Cattle producers should be mindful of a common pest – lice – in their herd. Longer winter coats on cattle provide ideal conditions for populations to grow and become a problem that can hurt herd health and producers’ profitability.
January 17, 2020 - Lice can infest cattle throughout the year, but more problems are seen from December to March. As the weather gets colder, cows grow longer, thicker hair and that produces better cover and protection for lice, which means the lice have better reproductive rates. There are two types of lice that affect cattle herds, biting lice and sucking lice. Lice will cause reduced appetite in a herd, which means reduced performance. It’s important to be aware of the pest this time of year. Lice can also reduce red blood cells by 75 percent, and animals with heavy infestations can become anemic. They are transmitted through physical contact between cows. Breaking the pests’ life cycle is the key to lice control.
It’s important to know that available treatment products don’t kill the eggs. So, many control methods will take two treatments before the life cycle is broken. And always treat every animal in the herd because that one you don’t treat will be the one that causes another infestation for you to deal with.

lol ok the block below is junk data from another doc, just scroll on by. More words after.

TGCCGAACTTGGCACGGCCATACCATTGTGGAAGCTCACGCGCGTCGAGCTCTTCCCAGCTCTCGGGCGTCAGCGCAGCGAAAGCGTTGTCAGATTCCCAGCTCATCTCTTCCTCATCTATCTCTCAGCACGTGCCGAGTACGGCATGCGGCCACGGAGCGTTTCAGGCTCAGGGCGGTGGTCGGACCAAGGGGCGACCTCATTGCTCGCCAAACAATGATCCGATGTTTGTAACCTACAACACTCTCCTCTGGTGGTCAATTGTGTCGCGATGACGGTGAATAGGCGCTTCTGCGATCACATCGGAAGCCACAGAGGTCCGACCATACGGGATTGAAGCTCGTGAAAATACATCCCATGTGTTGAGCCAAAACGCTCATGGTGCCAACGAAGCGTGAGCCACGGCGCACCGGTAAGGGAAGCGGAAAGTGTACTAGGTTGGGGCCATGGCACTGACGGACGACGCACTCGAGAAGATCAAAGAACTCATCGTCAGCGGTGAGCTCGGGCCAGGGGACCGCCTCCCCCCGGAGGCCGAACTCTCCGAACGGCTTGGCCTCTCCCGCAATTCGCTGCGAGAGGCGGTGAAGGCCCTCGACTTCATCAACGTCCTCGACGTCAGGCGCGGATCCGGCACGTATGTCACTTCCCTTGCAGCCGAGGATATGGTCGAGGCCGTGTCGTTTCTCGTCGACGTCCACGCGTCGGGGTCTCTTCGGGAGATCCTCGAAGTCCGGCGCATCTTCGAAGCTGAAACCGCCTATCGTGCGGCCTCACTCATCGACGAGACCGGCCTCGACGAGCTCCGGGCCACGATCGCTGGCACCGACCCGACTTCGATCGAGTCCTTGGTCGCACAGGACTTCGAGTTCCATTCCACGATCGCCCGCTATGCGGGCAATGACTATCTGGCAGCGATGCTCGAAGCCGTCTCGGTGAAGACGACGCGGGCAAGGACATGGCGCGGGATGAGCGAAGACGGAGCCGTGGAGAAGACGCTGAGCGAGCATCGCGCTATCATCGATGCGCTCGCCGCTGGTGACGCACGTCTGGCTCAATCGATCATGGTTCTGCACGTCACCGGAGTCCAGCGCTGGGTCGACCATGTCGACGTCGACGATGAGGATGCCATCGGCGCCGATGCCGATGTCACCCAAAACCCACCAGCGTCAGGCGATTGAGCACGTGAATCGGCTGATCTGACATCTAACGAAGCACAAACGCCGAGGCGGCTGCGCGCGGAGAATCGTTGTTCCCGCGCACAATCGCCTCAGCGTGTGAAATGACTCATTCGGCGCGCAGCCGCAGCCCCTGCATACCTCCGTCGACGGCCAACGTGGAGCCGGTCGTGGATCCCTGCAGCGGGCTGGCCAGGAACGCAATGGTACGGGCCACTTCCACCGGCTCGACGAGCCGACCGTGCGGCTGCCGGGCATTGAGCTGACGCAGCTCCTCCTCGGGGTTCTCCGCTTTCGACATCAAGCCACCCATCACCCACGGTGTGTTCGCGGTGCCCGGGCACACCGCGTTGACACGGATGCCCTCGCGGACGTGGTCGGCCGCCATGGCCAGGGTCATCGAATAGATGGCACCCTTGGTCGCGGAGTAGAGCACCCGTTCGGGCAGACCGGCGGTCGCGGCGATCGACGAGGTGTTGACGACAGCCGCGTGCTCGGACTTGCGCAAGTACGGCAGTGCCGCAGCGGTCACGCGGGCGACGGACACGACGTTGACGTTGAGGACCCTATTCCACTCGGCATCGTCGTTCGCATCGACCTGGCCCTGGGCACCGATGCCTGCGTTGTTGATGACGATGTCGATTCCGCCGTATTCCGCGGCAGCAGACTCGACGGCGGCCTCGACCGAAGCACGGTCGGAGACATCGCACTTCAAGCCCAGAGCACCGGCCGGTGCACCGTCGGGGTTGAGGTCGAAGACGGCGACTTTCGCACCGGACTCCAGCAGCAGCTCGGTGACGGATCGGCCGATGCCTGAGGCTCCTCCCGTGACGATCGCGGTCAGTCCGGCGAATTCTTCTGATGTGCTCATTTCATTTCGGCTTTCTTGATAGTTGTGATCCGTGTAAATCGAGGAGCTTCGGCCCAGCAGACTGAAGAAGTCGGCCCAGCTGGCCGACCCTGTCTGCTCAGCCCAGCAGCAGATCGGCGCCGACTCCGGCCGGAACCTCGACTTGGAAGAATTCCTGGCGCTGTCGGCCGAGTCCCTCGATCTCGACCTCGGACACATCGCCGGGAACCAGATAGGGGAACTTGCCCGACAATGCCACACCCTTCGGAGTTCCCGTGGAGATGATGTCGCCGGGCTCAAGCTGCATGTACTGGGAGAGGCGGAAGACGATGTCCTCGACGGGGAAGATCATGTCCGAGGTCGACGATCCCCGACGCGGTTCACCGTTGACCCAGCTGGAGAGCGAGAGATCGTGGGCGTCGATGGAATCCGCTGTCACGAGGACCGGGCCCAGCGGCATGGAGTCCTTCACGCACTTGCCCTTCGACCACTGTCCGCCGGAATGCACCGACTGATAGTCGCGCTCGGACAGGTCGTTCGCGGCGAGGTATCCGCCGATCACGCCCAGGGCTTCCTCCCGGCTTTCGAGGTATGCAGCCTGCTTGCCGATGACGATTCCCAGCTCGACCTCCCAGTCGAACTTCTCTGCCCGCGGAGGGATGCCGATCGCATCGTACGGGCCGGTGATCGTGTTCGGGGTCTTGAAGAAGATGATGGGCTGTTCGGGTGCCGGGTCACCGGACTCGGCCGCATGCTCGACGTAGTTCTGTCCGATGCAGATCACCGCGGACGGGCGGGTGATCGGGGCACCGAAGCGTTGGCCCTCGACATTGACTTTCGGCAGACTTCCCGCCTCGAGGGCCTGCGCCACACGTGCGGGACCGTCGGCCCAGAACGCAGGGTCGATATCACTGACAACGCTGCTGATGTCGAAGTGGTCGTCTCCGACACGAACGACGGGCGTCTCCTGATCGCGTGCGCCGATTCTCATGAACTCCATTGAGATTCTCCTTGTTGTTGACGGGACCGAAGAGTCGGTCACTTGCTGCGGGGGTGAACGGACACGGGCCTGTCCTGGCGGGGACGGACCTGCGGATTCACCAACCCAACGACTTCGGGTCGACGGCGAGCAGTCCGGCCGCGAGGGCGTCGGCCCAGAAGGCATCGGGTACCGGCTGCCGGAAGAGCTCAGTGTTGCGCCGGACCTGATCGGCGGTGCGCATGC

If using traditional insecticides like Cylence or most permethrin-based products, then an initial insecticide application should be made to knock down populations followed by another application 2-3 weeks later.
There are products available like Standguard and Clean-up II that require only one treatment. Additionally, certain pour-on dewormers including – Eprinex, Cydectin and Dectomax – only need to be applied once this time of year for season long control.
If you go with an injectable dewormer for internal parasites, it’s important to know they only get the sucking lice and won’t control biting lice. If they use injectable dewormers, make sure you use a pour-on insecticide to take care of the biting lice.
Always read and follow label directions when using dewormers and insecticides for control. Any new cows or bulls should be treated prior to introduction to the herd. After the treatment regimen, your cattle will typically be in good shape until the next fall or winter. Treat them, control them, and you’re done.
Lane Dunn is the County Extension Agent for agriculture and natural resources for Shelby County. His email address is firstname.lastname@example.org
Educational programs of the Texas A&M AgriLife Extension Service are open to all people without regard to race, color, sex, disability, religion, age, national origin, genetic information or veteran status. The Texas A&M University System, U.S. Department of Agriculture, and the County Commissioners Courts of Texas Cooperating.